The rate of pay, that we have negotiated with the nurse is much less per hour for 24 hour care, based on the fact that the sleepover, is mostly an undisturbed night. DP has agreed in principle with the proposed schedule of 4 x 24 hour periods and they are happy with the arrangements for the remaining 3 days of the week. But according to Scotland’s Personal Assistant & Employers' Network (an advisory body reporting to the Scottish Executive), tthe arrangement would contravene minimum pay legislation and working hours because each tranche of cover is over 24 hours. Despite the fact that there are many private carers who provide care in situ (for example for respite care), SPAEN says that to work for 48 hours is against the law and almost certainly disqualifies the carers for working for other clients thereby also disqualifying them from s/employed status.
In fact, the hours worked are a matter for negotiation between the provider and recipient. The nurse is not “on duty” 24 hours a day since Mum’s pattern of care is that she sleeps at 8.00 at night, and rarely gets up before 9-10 am. There is a bedroom provided for use by the nurse. But SPAEN reason that were anything to happen, it would be the nurse who is responsible and that we could end up in an employment tribunal.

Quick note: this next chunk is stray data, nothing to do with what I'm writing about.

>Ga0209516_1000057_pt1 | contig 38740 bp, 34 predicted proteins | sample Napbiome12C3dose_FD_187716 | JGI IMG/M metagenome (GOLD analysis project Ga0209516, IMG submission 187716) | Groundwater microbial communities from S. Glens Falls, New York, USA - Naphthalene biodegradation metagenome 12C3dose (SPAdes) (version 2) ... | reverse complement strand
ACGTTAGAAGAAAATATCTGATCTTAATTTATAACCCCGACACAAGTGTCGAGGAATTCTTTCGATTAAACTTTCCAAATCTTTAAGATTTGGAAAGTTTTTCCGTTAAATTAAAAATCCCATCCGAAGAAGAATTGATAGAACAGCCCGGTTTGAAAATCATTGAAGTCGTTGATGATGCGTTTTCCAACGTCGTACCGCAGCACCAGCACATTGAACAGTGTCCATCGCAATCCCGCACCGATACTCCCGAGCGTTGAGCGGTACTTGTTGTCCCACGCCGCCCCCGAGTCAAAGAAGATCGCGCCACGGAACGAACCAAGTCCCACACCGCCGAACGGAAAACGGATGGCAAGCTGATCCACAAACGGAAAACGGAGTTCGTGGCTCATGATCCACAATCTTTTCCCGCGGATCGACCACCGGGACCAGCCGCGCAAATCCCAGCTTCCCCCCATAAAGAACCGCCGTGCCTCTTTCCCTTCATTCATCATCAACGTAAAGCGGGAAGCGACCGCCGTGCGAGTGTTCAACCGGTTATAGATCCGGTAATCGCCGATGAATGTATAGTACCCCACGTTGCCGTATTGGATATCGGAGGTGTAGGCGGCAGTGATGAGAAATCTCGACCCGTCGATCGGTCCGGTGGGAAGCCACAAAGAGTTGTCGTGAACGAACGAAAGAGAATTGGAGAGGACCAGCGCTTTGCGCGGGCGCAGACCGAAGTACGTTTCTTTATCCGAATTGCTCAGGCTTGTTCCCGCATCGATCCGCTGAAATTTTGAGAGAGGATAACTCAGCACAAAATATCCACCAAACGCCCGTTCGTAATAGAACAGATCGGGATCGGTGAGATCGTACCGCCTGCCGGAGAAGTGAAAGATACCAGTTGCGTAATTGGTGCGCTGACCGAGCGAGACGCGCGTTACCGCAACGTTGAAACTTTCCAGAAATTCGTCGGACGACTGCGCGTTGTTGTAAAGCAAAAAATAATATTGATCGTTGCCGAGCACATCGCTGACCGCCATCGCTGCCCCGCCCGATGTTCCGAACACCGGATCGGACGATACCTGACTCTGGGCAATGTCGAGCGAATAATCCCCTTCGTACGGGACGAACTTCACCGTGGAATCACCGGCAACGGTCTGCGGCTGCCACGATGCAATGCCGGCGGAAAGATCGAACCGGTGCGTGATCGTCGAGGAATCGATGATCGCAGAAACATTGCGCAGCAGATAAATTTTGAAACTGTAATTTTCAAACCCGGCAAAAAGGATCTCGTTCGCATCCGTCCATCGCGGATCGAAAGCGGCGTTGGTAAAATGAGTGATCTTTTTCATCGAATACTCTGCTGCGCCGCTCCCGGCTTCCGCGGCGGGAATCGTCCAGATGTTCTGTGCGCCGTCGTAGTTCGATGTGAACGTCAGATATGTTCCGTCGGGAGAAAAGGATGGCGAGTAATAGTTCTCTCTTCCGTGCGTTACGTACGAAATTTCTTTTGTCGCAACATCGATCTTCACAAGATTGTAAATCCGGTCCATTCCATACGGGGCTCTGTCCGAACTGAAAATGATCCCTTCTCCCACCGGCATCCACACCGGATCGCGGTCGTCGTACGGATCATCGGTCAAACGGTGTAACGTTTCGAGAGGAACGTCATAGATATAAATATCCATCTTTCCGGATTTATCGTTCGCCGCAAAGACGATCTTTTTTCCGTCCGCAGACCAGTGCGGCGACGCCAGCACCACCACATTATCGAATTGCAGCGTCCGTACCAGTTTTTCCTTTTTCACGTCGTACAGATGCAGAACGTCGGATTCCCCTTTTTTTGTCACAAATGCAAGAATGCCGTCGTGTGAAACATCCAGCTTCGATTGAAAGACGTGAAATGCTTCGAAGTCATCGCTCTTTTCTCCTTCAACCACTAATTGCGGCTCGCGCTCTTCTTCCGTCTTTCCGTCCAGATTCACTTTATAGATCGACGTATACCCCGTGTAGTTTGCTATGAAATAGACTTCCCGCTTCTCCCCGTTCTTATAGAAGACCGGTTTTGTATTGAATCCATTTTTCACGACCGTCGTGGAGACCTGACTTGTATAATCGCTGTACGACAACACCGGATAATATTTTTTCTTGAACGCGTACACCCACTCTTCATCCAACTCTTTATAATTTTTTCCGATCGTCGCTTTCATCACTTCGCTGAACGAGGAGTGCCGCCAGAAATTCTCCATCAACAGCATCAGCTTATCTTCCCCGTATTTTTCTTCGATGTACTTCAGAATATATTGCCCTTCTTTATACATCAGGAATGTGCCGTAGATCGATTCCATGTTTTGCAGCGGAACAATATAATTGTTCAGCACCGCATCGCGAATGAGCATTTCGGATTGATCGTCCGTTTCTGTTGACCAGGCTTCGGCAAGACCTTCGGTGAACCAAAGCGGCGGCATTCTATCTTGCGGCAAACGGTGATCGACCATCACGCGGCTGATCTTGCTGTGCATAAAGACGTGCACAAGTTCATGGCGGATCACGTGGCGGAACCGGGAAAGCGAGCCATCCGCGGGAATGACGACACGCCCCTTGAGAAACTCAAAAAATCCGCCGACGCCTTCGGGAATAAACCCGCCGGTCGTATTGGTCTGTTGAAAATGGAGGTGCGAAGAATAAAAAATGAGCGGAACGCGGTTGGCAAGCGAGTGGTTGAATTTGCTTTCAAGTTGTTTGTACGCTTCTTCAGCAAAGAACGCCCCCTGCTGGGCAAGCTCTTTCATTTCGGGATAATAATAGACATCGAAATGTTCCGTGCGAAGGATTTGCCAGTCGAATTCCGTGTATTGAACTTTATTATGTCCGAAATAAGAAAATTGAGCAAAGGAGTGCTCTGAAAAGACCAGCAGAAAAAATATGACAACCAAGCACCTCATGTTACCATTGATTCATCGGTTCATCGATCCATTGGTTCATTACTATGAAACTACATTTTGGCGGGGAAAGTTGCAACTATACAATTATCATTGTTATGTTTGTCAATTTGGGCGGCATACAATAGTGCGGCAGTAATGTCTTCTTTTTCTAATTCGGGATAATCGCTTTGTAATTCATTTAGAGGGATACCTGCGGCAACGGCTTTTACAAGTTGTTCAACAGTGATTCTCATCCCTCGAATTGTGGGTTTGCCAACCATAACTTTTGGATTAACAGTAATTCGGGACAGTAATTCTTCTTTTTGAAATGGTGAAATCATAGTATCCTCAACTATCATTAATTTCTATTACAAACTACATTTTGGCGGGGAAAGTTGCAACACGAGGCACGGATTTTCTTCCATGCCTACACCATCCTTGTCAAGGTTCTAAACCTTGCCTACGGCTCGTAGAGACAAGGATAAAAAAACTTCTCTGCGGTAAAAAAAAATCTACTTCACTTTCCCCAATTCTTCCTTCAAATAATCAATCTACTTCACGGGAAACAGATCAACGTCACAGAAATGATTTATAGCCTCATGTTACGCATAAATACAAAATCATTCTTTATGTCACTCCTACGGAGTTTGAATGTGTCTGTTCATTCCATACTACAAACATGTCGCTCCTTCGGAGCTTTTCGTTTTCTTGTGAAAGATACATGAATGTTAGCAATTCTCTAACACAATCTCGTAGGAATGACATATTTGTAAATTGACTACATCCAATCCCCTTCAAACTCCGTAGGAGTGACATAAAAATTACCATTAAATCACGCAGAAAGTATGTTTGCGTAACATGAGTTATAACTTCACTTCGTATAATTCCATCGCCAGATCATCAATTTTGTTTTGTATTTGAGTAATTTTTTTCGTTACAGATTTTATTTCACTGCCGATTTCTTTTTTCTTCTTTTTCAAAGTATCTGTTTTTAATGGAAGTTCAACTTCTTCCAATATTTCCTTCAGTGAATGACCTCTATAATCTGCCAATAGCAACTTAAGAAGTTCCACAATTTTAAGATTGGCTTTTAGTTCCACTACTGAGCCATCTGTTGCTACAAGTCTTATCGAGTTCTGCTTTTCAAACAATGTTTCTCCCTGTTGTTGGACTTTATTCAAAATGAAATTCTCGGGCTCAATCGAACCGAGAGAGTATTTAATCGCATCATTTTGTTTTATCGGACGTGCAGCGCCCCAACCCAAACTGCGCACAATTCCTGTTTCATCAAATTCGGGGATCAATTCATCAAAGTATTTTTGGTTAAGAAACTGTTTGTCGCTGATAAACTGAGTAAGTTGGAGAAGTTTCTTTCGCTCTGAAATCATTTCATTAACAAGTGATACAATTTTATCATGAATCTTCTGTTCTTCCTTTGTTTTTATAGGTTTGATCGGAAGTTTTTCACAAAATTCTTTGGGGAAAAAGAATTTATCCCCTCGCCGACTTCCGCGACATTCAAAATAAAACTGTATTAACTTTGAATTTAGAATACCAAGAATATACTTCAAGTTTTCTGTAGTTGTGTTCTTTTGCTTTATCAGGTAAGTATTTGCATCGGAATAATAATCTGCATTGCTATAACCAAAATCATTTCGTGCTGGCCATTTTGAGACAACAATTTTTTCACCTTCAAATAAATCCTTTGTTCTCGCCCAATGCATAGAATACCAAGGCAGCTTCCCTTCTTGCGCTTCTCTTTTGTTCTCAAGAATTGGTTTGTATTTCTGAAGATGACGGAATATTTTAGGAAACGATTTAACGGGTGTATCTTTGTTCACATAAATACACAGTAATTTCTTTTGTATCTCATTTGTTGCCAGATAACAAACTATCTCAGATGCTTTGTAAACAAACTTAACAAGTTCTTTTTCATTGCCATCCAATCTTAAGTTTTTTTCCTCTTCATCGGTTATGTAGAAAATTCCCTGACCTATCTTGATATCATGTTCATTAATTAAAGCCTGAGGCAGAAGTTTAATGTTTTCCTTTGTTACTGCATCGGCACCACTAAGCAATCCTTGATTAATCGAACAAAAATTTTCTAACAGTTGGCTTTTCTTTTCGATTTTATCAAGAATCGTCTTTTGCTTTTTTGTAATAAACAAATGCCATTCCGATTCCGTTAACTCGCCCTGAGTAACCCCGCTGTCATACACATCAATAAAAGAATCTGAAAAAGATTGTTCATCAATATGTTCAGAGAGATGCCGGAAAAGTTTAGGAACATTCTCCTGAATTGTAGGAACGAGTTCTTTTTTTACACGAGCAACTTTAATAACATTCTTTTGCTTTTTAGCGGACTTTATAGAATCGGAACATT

More controversial still, is the view held by Carers UK, the Disabled Living Foundation and the National Centre for Independent Living – all agencies whom carers are encouraged to contact for free advice re DPs – that the local authority is failing in its obligation to provide free personal care and is acting in contravention of the 1990 Single Shared Assessment Act (?) in constructing an award that is arrived at artificially.
The agencies argue that if Mum was assessed as needing 24 hour care by the Social Services, we should be awarded a sum that is much more realistic in terms of setting up care in situ. Based on the agencies’ own figures and commercial market rates, that works out at around £ 1200 per week (day care + sleepover rates of around £ 80 a night). No LA will pay such a large sum to an individual – so there seems little point in arguing the toss.
But you have to ask: what are carer’s rights?